Sunday, January 22, 2012

Romney's Suspected Ties To Death Squads

The roots of Bain Capital in El Salvador’s civil war

"A significant portion of the seed money that created Mitt Romney’s private equity firm, Bain Capital, was provided by wealthy oligarchs from El Salvador, including members of a family with a relative who allegedly financed rightist groups that used death squads during the country’s bloody civil war in the 1980s

Bain, the source of Romney’s fabulous personal wealth, has been the subject of recent attacks in the Republican primary over allegations that Romney and the firm behaved like, in Rick Perry’s words, “vulture capitalists.”One TV spot denounced Romney for relying on “foreign seed money from Latin America” but did not say where the money came from. In fact, Romney recruited as investors wealthy Central Americans who were seeking a safe haven for their capital during a tumultuous and violent period in the region.

Like so much about Bain, which is known for secrecy and has been dubbed a “black box,” all the names of the investors who put up the money for the initial fund in 1984 are not known. Much of what we do know was first reported by the Boston Globe in 1994 when Romney ran for U.S. Senate against Ted Kennedy.

In 1984, Romney had been tapped by his boss at Bain & Co, a consulting firm, to create a spin-off venture capital fund, Bain Capital.

A Costa Rica-born Bain official named Harry Strachan invited friends and former clients in Central America to a presentation about the fund with Romney in Miami. The group was impressed and “signed up for 20% of the fund,” according to Strachan’s memoir. That was about $6.5 million, according to the Globe. Bain partners themselves were putting up half the money, according to Strachan. Thus the Central American investors had contributed 40 percent of the outside capital.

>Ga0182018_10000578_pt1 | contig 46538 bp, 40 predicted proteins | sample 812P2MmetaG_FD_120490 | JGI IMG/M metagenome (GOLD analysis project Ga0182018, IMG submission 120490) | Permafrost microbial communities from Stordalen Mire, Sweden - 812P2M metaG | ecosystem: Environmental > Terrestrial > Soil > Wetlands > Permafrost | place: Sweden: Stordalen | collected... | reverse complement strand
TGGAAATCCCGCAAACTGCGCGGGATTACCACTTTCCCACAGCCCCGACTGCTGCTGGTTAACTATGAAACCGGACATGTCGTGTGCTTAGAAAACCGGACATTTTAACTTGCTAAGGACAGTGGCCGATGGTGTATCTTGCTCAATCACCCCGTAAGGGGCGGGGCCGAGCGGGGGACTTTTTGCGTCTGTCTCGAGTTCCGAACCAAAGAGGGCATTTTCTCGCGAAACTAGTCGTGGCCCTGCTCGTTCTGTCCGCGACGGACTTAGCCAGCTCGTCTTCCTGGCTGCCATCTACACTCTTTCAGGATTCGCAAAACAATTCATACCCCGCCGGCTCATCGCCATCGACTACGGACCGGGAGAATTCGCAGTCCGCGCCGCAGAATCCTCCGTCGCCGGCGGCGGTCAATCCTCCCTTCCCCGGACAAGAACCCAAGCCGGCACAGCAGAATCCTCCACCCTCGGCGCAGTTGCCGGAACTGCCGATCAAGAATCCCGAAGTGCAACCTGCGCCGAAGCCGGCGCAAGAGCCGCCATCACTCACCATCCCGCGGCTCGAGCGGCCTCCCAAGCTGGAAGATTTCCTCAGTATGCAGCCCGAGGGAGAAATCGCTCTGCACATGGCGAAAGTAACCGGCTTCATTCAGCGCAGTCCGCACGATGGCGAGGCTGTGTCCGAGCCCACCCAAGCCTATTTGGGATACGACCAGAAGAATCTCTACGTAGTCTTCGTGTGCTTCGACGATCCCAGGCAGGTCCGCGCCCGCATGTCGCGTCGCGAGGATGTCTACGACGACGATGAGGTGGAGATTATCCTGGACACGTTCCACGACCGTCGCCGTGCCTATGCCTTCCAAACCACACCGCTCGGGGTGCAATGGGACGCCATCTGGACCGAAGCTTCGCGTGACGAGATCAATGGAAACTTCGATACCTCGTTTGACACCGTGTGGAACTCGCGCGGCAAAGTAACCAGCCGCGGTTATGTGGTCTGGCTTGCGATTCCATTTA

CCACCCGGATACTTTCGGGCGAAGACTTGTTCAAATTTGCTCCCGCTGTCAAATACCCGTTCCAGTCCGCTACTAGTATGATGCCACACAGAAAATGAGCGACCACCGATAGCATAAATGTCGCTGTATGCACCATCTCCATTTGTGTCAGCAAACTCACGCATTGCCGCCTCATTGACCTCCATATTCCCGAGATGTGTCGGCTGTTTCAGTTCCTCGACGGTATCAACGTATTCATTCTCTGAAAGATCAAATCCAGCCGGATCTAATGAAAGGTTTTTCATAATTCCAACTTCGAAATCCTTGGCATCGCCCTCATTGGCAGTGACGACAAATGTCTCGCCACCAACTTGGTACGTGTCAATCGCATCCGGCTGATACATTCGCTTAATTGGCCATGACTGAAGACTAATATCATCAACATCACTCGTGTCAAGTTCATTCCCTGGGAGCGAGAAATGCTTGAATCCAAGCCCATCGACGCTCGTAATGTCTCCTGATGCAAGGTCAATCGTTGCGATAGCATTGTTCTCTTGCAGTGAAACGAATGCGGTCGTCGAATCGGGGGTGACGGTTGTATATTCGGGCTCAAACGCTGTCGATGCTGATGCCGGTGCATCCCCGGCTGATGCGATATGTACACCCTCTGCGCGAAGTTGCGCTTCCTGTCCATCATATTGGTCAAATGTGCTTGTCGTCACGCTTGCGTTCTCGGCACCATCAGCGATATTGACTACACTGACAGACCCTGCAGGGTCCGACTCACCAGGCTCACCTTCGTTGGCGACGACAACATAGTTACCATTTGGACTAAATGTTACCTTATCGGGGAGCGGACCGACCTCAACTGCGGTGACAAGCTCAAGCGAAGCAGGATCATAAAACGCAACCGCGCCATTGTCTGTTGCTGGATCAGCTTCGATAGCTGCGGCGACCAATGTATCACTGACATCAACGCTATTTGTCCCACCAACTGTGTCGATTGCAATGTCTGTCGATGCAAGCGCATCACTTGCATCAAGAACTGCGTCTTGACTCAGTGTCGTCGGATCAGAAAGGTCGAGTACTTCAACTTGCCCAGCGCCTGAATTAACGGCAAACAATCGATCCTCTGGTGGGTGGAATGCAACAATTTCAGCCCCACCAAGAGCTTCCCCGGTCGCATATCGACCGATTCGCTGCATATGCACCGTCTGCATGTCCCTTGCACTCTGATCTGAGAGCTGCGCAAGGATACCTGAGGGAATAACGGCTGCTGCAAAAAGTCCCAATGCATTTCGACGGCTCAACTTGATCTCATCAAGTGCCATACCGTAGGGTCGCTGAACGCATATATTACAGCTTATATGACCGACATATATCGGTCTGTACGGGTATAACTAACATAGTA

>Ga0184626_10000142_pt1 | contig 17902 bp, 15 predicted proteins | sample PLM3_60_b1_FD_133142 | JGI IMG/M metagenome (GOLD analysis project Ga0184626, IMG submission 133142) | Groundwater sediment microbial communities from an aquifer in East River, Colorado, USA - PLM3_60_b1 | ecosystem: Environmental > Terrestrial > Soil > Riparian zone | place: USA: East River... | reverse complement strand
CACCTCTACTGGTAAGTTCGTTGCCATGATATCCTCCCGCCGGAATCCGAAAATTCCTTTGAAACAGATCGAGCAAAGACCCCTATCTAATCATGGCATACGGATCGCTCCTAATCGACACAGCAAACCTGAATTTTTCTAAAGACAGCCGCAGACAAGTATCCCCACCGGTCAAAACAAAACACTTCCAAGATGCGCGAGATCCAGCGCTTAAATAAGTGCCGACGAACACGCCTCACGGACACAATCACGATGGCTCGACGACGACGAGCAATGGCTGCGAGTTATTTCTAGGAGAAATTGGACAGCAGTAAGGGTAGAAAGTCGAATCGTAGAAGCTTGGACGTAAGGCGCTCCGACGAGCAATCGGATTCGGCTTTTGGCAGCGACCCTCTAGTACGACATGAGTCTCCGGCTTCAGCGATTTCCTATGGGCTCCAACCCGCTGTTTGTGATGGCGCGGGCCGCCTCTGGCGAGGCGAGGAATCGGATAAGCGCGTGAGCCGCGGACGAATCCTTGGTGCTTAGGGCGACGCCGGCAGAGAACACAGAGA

Back in 1984, wealthy Salvadoran families were looking for safe investments as violence and upheaval engulfed the country. The war, which pitted leftist guerrillas against a right-wing government backed by the Reagan administration, ultimately left over 70,000 people dead in the tiny nation before a peace deal was brokered by the United Nations in 1992. The vast majority of violence, a UN truth commission later found, was committed by rightist death squads and the military, which received U.S. training and $6 billion in military and economic aid. The Reagan administration feared that El Salvador could become a foothold for Communists in Central America.

The notorious death squads were financed by members of the Salvadoran oligarchy and had close links to the country’s military. The death squads kidnapped, tortured, and killed suspected leftists in urban areas fueling an insurgency that retreated to rural areas and waged war on the government from the countryside. The war, which lasted 12 years, triggered an exodus that brought more than 1 million Salvadorans to the United States.

There is no evidence that any of Bain Capital’s original investors were involved in these sorts of activities. But the identities of some of the investors remain secret, and there are family names that raise questions."



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